Tuesday, October 28, 2008

White Spaces, In Contrast

The white space debate, for all its technical complexity, is otherwise very simple to judge. So many frequencies remain unused or dramatically underutilized – either in space, or in time, or both. A cognitive radio should therefore be able to fill in these blanks with useful stuff, such as Internet access akin to WiFi, WiMax, HSPA, EV-DO and LTE.

Most of these frequencies are between 150 and 850 MHz. This makes them particularly complementary to most of the cellular frequencies, who start at 850 MHz in the US (soon 700 MHz) and at 450 MHz in some other European countries (although mostly 900 MHz). Most other cellular frequencies reside between 1700 and 2200 MHz, while WiFi and most mobile WiMax launches are between 2300 and 2700 MHz.

These lower frequencies are used for things such as old-fashioned broadcast television and military applications. Some of those military applications have limited geographic scope, and many of the allocated television channels are also not used in most areas. Those are cases where this spectrum ought to be privatized outright, under any circumstance. At a minimum, this spectrum can be repurposed for as long as no interference is proven. Basically, there is no downside to trying. In this respect, the advocates of white space use legalization are 100% correct.

However, the white space argument is even stronger and ought to be taken at least one full step further. Over 90% of American households have cable TV, satellite TV, or some other form of non-terrestrial broadcast TV such as wired TV from a telco (Verizon FiOS, AT&T U-Verse etc.). This percentage has also been increasing. With only a few remaining households taking up this valuable real estate in the air, it’s beginning to look like the “bridge to nowhere.” Basically, we are foregoing an untold billion dollars (perhaps trillions) in consumer welfare just so that a tiny single-digit percentage of households can get to watch a handful of channels without paying for TV from cable/satellite/telco. This is a shameful exploitation of government property, at a huge expense.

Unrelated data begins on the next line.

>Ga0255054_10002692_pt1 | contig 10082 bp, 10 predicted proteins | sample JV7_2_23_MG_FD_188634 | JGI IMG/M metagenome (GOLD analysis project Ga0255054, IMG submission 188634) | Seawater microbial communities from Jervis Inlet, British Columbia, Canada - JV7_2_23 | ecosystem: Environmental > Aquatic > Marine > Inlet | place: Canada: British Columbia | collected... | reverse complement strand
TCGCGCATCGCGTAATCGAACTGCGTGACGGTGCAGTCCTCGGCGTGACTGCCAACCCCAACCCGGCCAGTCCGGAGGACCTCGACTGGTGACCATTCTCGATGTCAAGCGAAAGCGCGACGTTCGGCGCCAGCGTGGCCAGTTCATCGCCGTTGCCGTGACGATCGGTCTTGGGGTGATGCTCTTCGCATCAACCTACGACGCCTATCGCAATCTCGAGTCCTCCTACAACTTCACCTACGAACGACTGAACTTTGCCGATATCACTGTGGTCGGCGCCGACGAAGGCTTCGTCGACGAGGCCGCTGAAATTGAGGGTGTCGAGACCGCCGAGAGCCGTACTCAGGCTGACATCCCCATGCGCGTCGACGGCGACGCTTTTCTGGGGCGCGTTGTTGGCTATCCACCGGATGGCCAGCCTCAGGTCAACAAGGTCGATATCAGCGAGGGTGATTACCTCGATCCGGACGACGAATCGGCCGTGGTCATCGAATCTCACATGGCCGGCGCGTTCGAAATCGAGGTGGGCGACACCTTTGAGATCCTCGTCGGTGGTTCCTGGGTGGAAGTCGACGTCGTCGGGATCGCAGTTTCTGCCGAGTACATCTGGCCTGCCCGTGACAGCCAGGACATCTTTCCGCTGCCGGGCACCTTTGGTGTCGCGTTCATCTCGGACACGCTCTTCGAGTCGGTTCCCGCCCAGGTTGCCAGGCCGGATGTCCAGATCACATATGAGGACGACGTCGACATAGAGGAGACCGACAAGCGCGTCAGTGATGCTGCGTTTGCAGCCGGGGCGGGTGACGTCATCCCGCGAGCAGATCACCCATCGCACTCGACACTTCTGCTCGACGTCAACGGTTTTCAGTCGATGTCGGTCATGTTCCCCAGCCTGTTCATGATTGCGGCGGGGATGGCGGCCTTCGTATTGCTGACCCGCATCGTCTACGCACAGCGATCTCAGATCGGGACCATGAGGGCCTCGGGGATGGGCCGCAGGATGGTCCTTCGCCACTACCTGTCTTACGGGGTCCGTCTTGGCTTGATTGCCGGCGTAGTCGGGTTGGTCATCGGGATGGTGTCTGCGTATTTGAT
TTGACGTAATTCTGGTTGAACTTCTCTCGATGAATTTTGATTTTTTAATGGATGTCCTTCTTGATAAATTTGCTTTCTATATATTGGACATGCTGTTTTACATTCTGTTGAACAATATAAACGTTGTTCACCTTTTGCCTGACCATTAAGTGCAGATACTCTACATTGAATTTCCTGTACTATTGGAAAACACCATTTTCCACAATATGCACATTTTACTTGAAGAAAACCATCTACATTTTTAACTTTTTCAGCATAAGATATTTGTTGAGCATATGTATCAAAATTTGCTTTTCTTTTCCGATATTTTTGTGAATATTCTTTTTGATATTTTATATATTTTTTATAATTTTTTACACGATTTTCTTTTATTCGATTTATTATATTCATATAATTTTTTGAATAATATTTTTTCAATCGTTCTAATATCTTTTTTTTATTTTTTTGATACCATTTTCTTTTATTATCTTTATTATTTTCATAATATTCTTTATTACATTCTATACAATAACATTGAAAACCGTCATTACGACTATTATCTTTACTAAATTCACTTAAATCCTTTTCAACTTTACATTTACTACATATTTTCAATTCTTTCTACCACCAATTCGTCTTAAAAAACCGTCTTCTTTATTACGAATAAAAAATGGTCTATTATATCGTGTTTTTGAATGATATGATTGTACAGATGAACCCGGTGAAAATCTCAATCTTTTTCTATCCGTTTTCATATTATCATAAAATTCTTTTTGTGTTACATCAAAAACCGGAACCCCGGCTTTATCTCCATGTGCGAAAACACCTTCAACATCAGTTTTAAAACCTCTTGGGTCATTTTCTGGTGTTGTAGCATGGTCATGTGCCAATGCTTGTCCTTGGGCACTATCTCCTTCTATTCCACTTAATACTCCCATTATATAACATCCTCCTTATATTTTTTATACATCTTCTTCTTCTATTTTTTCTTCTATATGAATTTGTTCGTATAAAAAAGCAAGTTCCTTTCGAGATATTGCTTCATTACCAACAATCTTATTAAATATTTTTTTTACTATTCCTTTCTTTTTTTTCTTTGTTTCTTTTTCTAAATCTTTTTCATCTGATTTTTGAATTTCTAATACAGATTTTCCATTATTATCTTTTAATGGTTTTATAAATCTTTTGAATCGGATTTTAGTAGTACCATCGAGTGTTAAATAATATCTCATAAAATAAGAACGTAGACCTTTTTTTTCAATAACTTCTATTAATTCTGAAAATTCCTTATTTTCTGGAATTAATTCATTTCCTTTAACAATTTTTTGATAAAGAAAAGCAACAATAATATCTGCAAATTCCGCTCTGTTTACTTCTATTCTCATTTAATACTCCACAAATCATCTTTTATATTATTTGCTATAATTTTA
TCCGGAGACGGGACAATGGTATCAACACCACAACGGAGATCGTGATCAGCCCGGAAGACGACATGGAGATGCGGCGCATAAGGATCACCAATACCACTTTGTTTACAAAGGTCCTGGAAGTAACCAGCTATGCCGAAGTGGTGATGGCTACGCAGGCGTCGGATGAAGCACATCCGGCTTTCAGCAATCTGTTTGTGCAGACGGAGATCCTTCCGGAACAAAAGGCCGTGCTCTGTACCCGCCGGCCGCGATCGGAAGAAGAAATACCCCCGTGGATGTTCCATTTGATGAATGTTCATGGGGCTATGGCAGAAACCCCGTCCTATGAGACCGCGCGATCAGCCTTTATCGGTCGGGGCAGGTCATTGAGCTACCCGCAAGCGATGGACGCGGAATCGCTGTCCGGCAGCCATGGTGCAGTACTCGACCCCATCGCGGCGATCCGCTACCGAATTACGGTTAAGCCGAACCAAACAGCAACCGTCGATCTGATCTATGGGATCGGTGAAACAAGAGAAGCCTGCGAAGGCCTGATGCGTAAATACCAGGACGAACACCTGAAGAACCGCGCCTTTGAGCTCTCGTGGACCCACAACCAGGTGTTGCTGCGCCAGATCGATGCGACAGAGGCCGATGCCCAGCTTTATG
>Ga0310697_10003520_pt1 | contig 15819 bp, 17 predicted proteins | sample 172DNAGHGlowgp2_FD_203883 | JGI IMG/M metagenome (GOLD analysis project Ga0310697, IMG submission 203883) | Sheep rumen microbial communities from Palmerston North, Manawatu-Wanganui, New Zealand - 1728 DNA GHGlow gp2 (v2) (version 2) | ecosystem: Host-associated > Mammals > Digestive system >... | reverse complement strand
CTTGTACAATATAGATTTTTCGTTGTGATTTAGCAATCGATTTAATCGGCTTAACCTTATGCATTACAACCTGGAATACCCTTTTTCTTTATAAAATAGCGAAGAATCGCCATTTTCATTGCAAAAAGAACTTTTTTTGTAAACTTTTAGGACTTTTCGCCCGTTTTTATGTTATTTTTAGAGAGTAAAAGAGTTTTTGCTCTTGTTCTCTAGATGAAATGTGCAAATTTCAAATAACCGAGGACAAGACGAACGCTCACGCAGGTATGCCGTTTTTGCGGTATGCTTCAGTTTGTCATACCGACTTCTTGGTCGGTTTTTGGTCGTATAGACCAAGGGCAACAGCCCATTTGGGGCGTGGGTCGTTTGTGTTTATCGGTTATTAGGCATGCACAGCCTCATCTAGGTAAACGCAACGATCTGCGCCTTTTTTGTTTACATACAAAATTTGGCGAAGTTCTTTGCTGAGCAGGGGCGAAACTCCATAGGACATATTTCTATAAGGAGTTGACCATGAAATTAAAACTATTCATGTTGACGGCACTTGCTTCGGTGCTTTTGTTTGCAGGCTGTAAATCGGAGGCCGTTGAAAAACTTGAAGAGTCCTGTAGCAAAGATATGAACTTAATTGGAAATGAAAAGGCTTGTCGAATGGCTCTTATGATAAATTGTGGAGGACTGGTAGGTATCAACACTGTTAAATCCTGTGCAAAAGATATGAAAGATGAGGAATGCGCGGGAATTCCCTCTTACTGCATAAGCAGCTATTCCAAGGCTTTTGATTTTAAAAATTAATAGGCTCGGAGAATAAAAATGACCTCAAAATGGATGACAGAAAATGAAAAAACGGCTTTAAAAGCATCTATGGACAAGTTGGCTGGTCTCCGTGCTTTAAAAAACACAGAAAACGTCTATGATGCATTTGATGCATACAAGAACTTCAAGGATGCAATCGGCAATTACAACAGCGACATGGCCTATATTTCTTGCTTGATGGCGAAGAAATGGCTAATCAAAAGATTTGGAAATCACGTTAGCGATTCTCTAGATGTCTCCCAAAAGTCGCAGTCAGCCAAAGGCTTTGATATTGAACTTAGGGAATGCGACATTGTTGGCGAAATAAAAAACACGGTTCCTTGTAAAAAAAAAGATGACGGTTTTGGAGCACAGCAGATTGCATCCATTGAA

The solution is of course very simple: The government a long time ago should have told the TV broadcasters that the game is up. No more any free ride. No more exploitation at the public trough. This is valuable real estate, which, just like almost all government property, should be sold to the highest bidders as soon as possible. Just this February, the sale of a few tiny thin slices of the 700 MHz spectrum fetched $20 billion. Imagine what the spectrum all the way down to below 200 MHz would fetch?

This idea isn’t new; I have been proposing it for years. The rebuttal has always been that this is somehow politically impossible. I have never understood this argument, because we talking about less than 10% of households who are exploiting the other 90%+. Any politician worth his salt ought to be able to explain that the only thing standing in the way of vastly more available, capable and lower-priced wireless broadband are a bunch of people who refuse to get cable/satellite/telco TV, just like the rest of us.

Some say those 10% are unusually poor, and need access to free TV. To this I say: If they are that poor, they are probably watching too much TV, and working too few hours. Daytime TV is also a bad influence, culturally. Besides, those same people who insist on watching free TV, are also the same people who smoke and drink for a lot more money than it would cost them to pay for the same kind of cable/satellite/telco TV subscription that the rest of us do. People shouldn’t have to run around and pay for each other’s entertainment habits. What’s next – government-subsidized movie tickets, opera passes or ballpark games? Wait – don’t give the new Congress any ideas…